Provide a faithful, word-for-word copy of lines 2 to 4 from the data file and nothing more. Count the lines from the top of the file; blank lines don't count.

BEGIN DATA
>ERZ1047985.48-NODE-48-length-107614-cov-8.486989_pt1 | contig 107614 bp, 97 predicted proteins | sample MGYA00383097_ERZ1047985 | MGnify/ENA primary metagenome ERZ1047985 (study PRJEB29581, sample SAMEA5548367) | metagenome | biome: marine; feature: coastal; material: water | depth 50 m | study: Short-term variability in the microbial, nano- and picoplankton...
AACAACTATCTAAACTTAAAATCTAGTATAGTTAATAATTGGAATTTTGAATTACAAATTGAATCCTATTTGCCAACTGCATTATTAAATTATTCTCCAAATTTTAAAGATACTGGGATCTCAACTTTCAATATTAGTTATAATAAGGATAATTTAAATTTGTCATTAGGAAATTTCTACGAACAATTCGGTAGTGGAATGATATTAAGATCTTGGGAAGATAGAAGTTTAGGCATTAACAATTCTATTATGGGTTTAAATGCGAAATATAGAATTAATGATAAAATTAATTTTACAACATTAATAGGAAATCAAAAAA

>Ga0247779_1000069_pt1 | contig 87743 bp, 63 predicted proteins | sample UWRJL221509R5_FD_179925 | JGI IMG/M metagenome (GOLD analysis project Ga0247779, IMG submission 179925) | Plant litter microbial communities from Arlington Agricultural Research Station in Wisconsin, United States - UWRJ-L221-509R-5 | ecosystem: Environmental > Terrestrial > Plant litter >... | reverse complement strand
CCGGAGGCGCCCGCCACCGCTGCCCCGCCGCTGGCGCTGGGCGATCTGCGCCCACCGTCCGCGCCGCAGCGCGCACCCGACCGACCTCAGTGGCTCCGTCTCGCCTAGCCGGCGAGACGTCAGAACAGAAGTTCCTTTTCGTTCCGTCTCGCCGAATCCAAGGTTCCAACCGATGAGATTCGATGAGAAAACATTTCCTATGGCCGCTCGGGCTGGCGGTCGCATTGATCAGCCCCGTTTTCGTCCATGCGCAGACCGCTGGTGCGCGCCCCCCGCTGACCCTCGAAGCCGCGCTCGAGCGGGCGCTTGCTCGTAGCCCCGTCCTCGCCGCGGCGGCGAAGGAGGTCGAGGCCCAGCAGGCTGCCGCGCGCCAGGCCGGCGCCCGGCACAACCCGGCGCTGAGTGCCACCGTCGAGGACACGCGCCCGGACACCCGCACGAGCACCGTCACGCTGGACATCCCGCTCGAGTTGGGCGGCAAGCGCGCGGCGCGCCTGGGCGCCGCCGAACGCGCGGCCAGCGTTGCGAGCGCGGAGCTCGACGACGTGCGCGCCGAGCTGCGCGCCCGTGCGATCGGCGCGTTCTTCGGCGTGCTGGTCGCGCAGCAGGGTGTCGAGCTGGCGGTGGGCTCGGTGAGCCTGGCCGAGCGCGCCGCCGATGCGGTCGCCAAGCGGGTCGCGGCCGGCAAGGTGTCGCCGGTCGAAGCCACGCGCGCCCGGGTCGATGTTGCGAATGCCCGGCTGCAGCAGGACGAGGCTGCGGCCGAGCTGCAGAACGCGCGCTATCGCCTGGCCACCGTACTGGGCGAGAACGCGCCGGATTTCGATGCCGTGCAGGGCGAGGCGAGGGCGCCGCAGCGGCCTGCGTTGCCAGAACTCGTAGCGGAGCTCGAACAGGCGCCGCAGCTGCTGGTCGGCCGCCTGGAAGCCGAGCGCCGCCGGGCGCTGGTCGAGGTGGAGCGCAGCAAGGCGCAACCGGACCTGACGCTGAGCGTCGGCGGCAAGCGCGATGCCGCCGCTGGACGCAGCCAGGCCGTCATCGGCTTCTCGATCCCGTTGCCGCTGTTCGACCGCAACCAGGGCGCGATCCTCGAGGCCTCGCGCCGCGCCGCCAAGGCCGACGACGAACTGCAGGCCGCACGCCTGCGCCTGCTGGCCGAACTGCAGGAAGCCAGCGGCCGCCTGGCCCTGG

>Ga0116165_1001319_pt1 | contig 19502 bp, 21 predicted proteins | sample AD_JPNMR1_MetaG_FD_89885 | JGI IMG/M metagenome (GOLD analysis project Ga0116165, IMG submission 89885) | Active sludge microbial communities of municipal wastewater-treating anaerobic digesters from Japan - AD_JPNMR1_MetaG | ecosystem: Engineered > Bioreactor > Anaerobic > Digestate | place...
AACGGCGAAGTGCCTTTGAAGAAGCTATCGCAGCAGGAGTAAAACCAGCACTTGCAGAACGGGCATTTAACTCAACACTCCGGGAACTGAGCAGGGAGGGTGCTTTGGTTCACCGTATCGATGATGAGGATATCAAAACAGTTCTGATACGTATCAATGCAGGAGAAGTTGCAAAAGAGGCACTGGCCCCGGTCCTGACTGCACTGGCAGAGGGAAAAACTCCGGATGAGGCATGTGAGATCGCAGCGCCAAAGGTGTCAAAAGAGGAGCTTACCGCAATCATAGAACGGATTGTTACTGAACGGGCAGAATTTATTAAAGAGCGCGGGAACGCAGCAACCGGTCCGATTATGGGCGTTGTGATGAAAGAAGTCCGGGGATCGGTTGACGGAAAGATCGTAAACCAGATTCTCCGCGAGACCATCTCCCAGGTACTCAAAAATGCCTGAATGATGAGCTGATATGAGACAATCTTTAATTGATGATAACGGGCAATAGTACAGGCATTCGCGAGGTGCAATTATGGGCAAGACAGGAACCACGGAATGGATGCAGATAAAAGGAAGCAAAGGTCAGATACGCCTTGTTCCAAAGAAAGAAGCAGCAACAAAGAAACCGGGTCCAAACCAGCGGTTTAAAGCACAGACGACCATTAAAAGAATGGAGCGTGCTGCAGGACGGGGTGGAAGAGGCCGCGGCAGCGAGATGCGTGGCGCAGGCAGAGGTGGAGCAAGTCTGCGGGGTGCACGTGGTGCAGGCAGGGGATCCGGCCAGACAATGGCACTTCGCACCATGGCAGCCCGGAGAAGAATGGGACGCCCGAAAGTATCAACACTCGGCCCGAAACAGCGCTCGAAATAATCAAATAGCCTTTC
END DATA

AACAACTATCTAAACTTAAAATCTAGTATAGTTAATAATTGGAATTTTGAATTACAAATTGAATCCTATTTGCCAACTGCATTATTAAATTATTCTCCAAATTTTAAAGATACTGGGATCTCAACTTTCAATATTAGTTATAATAAGGATAATTTAAATTTGTCATTAGGAAATTTCTACGAACAATTCGGTAGTGGAATGATATTAAGATCTTGGGAAGATAGAAGTTTAGGCATTAACAATTCTATTATGGGTTTAAATGCGAAATATAGAATTAATGATAAAATTAATTTTACAACATTAATAGGAAATCAAAAAA

>Ga0247779_1000069_pt1 | contig 87743 bp, 63 predicted proteins | sample UWRJL221509R5_FD_179925 | JGI IMG/M metagenome (GOLD analysis project Ga0247779, IMG submission 179925) | Plant litter microbial communities from Arlington Agricultural Research Station in Wisconsin, United States - UWRJ-L221-509R-5 | ecosystem: Environmental > Terrestrial > Plant litter >... | reverse complement strand
CCGGAGGCGCCCGCCACCGCTGCCCCGCCGCTGGCGCTGGGCGATCTGCGCCCACCGTCCGCGCCGCAGCGCGCACCCGACCGACCTCAGTGGCTCCGTCTCGCCTAGCCGGCGAGACGTCAGAACAGAAGTTCCTTTTCGTTCCGTCTCGCCGAATCCAAGGTTCCAACCGATGAGATTCGATGAGAAAACATTTCCTATGGCCGCTCGGGCTGGCGGTCGCATTGATCAGCCCCGTTTTCGTCCATGCGCAGACCGCTGGTGCGCGCCCCCCGCTGACCCTCGAAGCCGCGCTCGAGCGGGCGCTTGCTCGTAGCCCCGTCCTCGCCGCGGCGGCGAAGGAGGTCGAGGCCCAGCAGGCTGCCGCGCGCCAGGCCGGCGCCCGGCACAACCCGGCGCTGAGTGCCACCGTCGAGGACACGCGCCCGGACACCCGCACGAGCACCGTCACGCTGGACATCCCGCTCGAGTTGGGCGGCAAGCGCGCGGCGCGCCTGGGCGCCGCCGAACGCGCGGCCAGCGTTGCGAGCGCGGAGCTCGACGACGTGCGCGCCGAGCTGCGCGCCCGTGCGATCGGCGCGTTCTTCGGCGTGCTGGTCGCGCAGCAGGGTGTCGAGCTGGCGGTGGGCTCGGTGAGCCTGGCCGAGCGCGCCGCCGATGCGGTCGCCAAGCGGGTCGCGGCCGGCAAGGTGTCGCCGGTCGAAGCCACGCGCGCCCGGGTCGATGTTGCGAATGCCCGGCTGCAGCAGGACGAGGCTGCGGCCGAGCTGCAGAACGCGCGCTATCGCCTGGCCACCGTACTGGGCGAGAACGCGCCGGATTTCGATGCCGTGCAGGGCGAGGCGAGGGCGCCGCAGCGGCCTGCGTTGCCAGAACTCGTAGCGGAGCTCGAACAGGCGCCGCAGCTGCTGGTCGGCCGCCTGGAAGCCGAGCGCCGCCGGGCGCTGGTCGAGGTGGAGCGCAGCAAGGCGCAACCGGACCTGACGCTGAGCGTCGGCGGCAAGCGCGATGCCGCCGCTGGACGCAGCCAGGCCGTCATCGGCTTCTCGATCCCGTTGCCGCTGTTCGACCGCAACCAGGGCGCGATCCTCGAGGCCTCGCGCCGCGCCGCCAAGGCCGACGACGAACTGCAGGCCGCACGCCTGCGCCTGCTGGCCGAACTGCAGGAAGCCAGCGGCCGCCTGGCCCTGG